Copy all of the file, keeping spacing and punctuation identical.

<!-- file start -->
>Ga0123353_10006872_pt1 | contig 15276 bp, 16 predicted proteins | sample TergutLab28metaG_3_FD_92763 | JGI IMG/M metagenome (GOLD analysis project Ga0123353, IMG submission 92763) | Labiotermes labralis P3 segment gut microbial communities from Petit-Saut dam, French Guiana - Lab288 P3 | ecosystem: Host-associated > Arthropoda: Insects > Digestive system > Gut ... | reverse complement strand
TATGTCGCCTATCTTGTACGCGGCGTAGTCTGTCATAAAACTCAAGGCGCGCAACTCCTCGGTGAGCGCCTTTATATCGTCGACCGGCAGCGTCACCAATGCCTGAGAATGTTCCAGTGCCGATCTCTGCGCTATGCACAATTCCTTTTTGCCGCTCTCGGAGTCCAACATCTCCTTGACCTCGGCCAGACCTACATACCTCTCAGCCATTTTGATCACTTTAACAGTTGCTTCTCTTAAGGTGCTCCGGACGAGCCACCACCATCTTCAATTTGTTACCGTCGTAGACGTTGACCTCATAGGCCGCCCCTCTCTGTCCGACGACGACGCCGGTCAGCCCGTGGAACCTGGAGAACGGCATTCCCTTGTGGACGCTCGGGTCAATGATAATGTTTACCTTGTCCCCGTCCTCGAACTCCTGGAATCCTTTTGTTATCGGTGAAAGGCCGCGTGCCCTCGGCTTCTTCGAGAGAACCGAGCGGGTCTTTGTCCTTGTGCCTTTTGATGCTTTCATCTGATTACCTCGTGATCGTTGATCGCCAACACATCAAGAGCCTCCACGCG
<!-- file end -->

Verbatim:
>Ga0123353_10006872_pt1 | contig 15276 bp, 16 predicted proteins | sample TergutLab28metaG_3_FD_92763 | JGI IMG/M metagenome (GOLD analysis project Ga0123353, IMG submission 92763) | Labiotermes labralis P3 segment gut microbial communities from Petit-Saut dam, French Guiana - Lab288 P3 | ecosystem: Host-associated > Arthropoda: Insects > Digestive system > Gut ... | reverse complement strand
TATGTCGCCTATCTTGTACGCGGCGTAGTCTGTCATAAAACTCAAGGCGCGCAACTCCTCGGTGAGCGCCTTTATATCGTCGACCGGCAGCGTCACCAATGCCTGAGAATGTTCCAGTGCCGATCTCTGCGCTATGCACAATTCCTTTTTGCCGCTCTCGGAGTCCAACATCTCCTTGACCTCGGCCAGACCTACATACCTCTCAGCCATTTTGATCACTTTAACAGTTGCTTCTCTTAAGGTGCTCCGGACGAGCCACCACCATCTTCAATTTGTTACCGTCGTAGACGTTGACCTCATAGGCCGCCCCTCTCTGTCCGACGACGACGCCGGTCAGCCCGTGGAACCTGGAGAACGGCATTCCCTTGTGGACGCTCGGGTCAATGATAATGTTTACCTTGTCCCCGTCCTCGAACTCCTGGAATCCTTTTGTTATCGGTGAAAGGCCGCGTGCCCTCGGCTTCTTCGAGAGAACCGAGCGGGTCTTTGTCCTTGTGCCTTTTGATGCTTTCATCTGATTACCTCGTGATCGTTGATCGCCAACACATCAAGAGCCTCCACGCG